Argos Neil Tinegate: “Were Currently Going Through a Huge Transformation”

Argos head of digital innovation Neil Tinegate
Argos head of digital innovation Neil Tinegate

Among all the headline-grabbing TV campaigns which dominate seasonal marketing in the run up to Christmas – especially with the second life YouTube has given to these mini films – it can be easy to forget about festive campaigns which take a more native approach to mobile.

Of course, its possible to do both. This year, as well its Get Set Go TV ads, Argos has launched a Christmas Gift Finder web app, which uses a swipe to like interface reminiscent of Tinder to navigate through products, as well as an iOS and Android app, Argos Wishlist.

The Wishlist app is targeted at children between the ages of three and seven, taking the tendency for kids to circle items in the catalogue and tear out pages to assemble a Christmas list collage, and adapting that behaviour for digital. Parents receive a Christmas list via email, featuring direct links to each product their children have selected.

Its a smart idea but whats arguably more interesting, as an insight into Argos digital operations, is how Wishlist came to be.

From hackathon to product
Back in March, Argos assembled 50 people for a hackathon event. These people worked across a variety of disciplines, mostly within the company, though there were also a handful of representative from partner companies.

“The event was focused around the question of how we can make the digital customer experience better for customers,” says Neil Tinegate, head of digital innovation and design at Argos. “We spent about an hour just shouting out ideas as a big group, until we eventually had about 20 ideas. We whittled these down to eight by voting, and split into teams – again, with a mix of disciplines – to built eight working prototypes.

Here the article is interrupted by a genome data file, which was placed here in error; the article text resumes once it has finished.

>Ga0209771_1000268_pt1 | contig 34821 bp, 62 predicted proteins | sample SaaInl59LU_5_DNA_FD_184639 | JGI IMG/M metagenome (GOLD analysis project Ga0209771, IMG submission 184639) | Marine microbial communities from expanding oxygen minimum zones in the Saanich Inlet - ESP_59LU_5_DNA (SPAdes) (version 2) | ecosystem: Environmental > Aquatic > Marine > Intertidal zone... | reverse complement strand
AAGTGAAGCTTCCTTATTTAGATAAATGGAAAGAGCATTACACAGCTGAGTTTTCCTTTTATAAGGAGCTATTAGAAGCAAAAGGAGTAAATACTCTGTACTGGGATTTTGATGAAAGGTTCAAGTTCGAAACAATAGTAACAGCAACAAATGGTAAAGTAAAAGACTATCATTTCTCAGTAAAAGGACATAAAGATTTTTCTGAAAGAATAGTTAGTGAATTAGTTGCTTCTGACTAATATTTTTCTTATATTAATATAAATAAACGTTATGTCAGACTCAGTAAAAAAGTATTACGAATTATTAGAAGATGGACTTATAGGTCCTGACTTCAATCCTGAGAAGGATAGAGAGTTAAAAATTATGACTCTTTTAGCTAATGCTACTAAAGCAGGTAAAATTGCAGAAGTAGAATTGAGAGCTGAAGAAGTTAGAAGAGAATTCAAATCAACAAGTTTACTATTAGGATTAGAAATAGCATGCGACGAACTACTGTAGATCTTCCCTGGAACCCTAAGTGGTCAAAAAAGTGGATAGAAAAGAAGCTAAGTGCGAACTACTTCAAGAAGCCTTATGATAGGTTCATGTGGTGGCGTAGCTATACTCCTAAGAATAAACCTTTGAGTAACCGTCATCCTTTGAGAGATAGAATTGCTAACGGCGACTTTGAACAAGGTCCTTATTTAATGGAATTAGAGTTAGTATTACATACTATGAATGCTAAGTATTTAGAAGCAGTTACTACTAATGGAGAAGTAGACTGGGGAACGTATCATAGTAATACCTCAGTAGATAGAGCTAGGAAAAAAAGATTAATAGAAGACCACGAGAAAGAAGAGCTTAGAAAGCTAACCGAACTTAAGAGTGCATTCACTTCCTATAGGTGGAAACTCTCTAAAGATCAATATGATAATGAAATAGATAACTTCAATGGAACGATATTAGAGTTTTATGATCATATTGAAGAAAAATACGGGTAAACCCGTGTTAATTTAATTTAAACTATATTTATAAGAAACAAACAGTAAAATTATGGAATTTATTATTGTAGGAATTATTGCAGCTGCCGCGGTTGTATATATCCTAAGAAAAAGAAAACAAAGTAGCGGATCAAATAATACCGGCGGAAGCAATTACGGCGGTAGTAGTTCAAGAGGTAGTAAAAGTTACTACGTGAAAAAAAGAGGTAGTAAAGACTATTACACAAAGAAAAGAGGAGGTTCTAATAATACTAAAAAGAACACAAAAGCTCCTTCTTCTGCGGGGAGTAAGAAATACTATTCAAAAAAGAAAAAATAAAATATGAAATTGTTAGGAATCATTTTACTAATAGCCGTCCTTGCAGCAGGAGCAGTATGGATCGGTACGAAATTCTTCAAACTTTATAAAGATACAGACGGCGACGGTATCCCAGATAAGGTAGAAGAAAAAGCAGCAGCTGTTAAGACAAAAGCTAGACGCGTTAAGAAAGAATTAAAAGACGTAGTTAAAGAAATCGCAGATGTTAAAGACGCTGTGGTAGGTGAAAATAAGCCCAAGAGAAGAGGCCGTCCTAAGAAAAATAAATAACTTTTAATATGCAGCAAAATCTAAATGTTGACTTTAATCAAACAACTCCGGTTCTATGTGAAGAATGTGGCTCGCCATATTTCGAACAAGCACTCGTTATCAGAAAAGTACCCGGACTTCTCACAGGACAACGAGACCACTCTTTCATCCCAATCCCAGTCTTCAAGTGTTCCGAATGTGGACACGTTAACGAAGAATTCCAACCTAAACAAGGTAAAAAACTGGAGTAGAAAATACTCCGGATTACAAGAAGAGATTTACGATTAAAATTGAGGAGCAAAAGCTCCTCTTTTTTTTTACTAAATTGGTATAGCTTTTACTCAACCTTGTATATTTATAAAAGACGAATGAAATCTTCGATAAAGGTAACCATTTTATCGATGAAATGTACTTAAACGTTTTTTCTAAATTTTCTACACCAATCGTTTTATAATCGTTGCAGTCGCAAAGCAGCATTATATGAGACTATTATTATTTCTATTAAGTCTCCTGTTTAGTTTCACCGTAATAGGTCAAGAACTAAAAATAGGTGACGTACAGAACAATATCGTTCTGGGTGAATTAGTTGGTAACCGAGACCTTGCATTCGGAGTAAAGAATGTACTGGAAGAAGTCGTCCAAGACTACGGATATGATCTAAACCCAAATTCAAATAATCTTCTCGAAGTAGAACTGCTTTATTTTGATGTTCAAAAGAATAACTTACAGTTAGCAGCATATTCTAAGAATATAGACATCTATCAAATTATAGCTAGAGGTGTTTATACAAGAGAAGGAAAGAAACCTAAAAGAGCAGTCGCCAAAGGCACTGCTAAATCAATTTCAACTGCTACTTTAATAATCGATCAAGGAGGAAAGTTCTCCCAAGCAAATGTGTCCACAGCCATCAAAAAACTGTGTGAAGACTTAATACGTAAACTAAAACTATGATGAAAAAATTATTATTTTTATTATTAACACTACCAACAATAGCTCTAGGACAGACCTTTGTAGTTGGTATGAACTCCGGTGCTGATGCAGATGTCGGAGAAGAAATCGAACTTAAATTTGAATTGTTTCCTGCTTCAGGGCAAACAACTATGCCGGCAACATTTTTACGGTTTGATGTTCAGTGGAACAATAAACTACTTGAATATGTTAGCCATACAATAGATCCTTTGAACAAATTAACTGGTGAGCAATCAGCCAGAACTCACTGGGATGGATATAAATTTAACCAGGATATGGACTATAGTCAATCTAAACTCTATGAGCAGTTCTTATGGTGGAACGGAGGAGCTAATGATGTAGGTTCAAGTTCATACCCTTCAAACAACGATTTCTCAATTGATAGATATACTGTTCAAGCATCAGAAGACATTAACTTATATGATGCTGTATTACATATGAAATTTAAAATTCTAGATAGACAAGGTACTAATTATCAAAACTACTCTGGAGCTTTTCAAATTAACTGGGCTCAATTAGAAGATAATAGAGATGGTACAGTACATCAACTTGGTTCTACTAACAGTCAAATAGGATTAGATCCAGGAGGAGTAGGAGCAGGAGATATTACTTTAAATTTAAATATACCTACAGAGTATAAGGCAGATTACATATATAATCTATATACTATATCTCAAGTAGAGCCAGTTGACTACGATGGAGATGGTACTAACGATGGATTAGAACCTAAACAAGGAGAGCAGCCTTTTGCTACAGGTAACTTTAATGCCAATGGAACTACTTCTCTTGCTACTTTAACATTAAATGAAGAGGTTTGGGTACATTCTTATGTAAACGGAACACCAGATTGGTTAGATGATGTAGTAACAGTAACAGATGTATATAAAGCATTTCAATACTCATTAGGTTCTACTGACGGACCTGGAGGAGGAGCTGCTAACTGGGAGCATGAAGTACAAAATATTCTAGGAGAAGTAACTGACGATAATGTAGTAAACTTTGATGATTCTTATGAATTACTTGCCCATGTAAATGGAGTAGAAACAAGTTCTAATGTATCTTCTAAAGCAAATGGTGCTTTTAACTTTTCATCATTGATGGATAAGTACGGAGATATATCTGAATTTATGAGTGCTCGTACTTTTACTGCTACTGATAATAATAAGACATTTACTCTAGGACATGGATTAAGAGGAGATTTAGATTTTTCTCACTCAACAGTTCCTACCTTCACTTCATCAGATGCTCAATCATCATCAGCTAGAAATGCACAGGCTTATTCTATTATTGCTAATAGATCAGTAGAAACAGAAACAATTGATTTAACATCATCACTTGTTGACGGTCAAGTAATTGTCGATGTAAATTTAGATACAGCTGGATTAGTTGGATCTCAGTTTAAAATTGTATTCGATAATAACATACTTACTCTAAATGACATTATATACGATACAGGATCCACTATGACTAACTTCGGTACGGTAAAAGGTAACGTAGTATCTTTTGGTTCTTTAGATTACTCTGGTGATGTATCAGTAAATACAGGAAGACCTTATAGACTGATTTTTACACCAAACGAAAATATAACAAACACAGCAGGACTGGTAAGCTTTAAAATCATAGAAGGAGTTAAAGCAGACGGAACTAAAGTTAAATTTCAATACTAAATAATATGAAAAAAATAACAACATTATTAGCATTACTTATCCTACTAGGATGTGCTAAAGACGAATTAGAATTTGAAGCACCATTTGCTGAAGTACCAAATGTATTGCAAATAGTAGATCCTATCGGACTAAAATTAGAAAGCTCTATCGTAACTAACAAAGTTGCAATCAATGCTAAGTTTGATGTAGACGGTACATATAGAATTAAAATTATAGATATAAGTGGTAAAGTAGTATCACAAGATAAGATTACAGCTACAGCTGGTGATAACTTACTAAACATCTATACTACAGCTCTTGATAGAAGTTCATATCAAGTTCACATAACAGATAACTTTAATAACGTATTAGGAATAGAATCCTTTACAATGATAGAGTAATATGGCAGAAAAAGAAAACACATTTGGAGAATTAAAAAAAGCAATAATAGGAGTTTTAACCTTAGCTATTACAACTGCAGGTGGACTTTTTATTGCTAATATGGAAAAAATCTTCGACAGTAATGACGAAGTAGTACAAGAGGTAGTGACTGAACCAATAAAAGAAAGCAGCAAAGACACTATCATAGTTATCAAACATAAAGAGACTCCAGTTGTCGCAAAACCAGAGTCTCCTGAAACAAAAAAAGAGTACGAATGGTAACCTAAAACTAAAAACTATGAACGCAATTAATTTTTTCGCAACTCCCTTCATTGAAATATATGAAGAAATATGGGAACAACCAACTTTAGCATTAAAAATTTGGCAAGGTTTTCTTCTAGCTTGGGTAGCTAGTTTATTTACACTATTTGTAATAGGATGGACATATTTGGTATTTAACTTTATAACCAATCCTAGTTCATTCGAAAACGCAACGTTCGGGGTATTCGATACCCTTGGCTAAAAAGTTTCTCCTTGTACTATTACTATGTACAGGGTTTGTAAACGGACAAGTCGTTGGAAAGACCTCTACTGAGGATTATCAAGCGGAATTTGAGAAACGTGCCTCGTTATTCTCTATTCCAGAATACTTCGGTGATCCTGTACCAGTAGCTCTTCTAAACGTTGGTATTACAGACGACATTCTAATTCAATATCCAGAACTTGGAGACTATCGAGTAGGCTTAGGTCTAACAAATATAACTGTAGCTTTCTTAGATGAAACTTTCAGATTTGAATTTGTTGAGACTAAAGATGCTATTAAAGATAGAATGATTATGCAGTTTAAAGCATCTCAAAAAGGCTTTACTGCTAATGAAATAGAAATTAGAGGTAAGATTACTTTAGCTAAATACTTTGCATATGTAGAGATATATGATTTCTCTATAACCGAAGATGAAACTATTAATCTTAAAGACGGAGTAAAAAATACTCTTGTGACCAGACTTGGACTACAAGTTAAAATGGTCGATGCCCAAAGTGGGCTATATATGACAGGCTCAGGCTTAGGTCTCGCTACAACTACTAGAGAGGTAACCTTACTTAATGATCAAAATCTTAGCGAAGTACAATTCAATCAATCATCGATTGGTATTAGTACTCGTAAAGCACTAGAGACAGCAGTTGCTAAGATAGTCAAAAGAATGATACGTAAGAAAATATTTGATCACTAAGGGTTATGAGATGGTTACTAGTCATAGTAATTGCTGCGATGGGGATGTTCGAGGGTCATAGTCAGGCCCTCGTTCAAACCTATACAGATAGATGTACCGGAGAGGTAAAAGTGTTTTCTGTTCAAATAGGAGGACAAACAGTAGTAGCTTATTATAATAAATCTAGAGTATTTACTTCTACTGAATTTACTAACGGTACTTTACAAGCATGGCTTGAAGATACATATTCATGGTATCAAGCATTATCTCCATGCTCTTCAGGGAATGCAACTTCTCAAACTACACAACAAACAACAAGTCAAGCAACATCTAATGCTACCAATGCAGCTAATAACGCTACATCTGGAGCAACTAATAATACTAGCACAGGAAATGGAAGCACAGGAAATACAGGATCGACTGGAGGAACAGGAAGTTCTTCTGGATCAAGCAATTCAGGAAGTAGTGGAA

Wishlist was the winning idea, and when we showed it around to the board members, they really got it.”

The project was quickly given the greenlight, and a “small, cost-functional team” were tasked with its development, with help from external app development team REPL Digital and two agencies which helped design the apps Helpers mascots. Work on the project began in July, and it launched in late October.

“The process, from concept to backing to delivery, has been pretty fast,” says Tinegate. “In fact, thats the way the company tends to be moving at the moment.”

Hackathons certainly arent unusual, but for a company whose identity is so strongly tied to its bricks-and-mortar presence on the high street – 90 per cent of transactions still touch a store, according to Tinegate – and its thick paper catalogues, Argos seems to have taken to the idea surprisingly quickly.

“That spirit of working a bit more agilely, and bringing people from different disciplines together in small groups, has taken hold across the company,” he says, adding that the next hackathon is already being planned for early 2015, and the same concept has been applied in other areas of the business.